Vitamin K2’s role in cardiovascular health is its involvement in the prevention of vascular/aortic calcification. While healthy dogs can synthesize their own vitamin K, it is notoriously low in the majority of raw diets because vitamin K1 is found mainly in dark green leafy vegetables and vitamin K2 is found in the most concentrated amounts in foodstuffs that we don’t usually feed our dogs (fermented foods). Vitamin K2 and D work synergistically and so supplements that naturally contain both such as fermented butter oil or emu oil are best.

Taurine is an amino acid found in very high concentrations in the myocardium of the heart and thus is very important for heart function! While healthy dogs can synthesize their own, dogs with heart disease have lower concentrations of taurine in their body and thus can benefit from additional taurine added into their bodies. Please note that in cases where therapeutic doses are needed, it’s not advised to rely purely on raw meat and fish for taurine needs. Note: studies have shown that even otherwise healthy, large breed dogs (> 50 pounds) have lower circulating taurine levels. Dogs >50 pounds may benefit from conservative doses even early in life, especially for breeds known to be predisposed to heart conditions. Conservative dosing for taurine is 12.5mg per pound of body weight, per day. I like to utilize the brand NOW tauine powder or NOW taurine capsules. 

Dogs with heart disease experience an increased level of oxidative stress because of an altered cardiac function and will have reduced concentrations in their bodies of antioxidants. Oxidative stress causes cellular damage and inflammatory responses within the body. Antioxidants may include vitamins E and C, beta-carotene, etc. 

Coenzyme Q10 is synthesized within the body and is important for energy production within cells and is a key antioxidant. It’s especially important for organs like the heart that have high energy demands. Studies have shown that it improves heart function alongside reducing oxidative damage. As dogs age, their bodies naturally produce less coQ10.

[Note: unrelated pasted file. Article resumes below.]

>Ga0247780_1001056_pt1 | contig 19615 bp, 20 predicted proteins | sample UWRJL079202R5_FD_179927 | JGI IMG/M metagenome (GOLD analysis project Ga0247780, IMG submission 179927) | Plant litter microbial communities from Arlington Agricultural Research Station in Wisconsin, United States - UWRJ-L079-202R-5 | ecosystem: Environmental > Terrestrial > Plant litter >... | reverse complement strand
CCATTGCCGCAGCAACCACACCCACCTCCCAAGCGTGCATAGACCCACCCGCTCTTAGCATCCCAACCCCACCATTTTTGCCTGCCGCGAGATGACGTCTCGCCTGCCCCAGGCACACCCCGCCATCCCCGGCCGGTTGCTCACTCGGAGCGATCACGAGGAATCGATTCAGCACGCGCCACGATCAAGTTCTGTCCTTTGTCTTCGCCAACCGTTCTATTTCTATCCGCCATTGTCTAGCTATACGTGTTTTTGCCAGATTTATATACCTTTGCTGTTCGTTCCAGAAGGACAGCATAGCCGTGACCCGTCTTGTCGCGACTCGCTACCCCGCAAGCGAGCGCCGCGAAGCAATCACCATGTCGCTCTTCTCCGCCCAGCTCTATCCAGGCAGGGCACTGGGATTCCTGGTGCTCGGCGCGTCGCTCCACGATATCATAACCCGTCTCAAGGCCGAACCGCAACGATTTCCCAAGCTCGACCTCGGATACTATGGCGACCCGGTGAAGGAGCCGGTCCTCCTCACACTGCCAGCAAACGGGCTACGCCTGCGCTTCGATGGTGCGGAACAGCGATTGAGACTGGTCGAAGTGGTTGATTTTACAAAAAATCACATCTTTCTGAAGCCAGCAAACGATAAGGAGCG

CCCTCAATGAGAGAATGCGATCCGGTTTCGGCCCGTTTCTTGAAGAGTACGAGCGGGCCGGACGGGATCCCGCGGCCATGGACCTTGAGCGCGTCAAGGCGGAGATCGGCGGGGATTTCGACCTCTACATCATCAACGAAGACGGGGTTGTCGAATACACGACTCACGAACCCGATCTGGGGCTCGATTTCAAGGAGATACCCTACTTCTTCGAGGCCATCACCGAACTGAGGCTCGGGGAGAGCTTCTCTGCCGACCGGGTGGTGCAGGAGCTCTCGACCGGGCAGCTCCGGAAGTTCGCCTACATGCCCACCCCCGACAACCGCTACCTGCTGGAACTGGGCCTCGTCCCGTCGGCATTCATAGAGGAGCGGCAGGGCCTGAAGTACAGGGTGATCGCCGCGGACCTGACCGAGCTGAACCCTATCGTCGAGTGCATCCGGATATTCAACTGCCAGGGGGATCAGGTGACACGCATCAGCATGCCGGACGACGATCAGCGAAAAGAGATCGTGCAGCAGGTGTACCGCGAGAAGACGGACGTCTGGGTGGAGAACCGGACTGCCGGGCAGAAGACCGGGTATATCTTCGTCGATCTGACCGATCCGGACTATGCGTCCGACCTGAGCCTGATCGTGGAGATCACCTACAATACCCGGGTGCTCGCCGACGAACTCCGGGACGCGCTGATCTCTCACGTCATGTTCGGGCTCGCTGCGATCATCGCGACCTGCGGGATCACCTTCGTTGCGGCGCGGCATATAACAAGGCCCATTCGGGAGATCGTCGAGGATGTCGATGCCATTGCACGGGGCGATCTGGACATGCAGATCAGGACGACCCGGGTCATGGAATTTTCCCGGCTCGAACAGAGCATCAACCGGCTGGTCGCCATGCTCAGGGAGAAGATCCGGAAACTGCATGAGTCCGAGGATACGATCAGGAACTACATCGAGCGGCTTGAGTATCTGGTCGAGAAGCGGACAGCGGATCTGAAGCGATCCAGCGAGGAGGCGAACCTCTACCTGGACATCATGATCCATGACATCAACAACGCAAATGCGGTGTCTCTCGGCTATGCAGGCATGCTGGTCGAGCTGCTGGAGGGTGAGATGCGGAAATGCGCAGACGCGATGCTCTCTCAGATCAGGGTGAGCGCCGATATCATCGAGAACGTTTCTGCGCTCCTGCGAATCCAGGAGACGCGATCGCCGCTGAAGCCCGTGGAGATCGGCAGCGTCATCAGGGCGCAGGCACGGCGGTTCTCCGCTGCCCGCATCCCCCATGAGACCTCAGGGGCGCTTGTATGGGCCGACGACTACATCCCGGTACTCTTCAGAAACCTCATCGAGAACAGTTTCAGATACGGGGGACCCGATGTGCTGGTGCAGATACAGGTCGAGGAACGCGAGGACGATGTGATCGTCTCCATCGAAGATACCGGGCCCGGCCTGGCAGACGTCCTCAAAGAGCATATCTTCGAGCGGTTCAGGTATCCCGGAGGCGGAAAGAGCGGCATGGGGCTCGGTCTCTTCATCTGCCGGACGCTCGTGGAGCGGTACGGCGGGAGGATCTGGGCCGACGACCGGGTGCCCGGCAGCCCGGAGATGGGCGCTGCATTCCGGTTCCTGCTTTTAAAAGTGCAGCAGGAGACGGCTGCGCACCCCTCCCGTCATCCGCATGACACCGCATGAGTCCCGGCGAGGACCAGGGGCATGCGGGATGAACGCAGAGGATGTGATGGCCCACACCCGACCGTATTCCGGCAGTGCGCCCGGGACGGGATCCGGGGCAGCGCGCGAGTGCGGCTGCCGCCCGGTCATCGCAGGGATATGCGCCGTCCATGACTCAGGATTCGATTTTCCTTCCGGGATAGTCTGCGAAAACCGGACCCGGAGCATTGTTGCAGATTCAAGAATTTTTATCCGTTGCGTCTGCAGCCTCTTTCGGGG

Cardiovascular disease causes the body to have a compromised ability to excrete sodium because there is a decrease in cardiac output. Sodium should be reduced to the dog’s recommended allowance once heart disease is present, and restricted (below recommended allowance) once heart disease is advanced.

Due to various medications utilized to treat cardiovascular disease, the body is at risk for depletion of magnesium, potassium, and B vitamins. Adequate amounts of potassium and magnesium should always be provided, and B vitamins should be considered if the dog is taking a diuretic (as this increases urinary output and thus loss of water-soluble B vitamins).   

Feeding a fresh food diet whenever possible is one of the best choices you can make for your dog. Both raw and cooked diets are highly beneficial; naturally-present taurine is highest in raw shellfish (mussels, clams, scallops), squid, and octopus and is also found in appreciable amounts in the dark meat of turkey.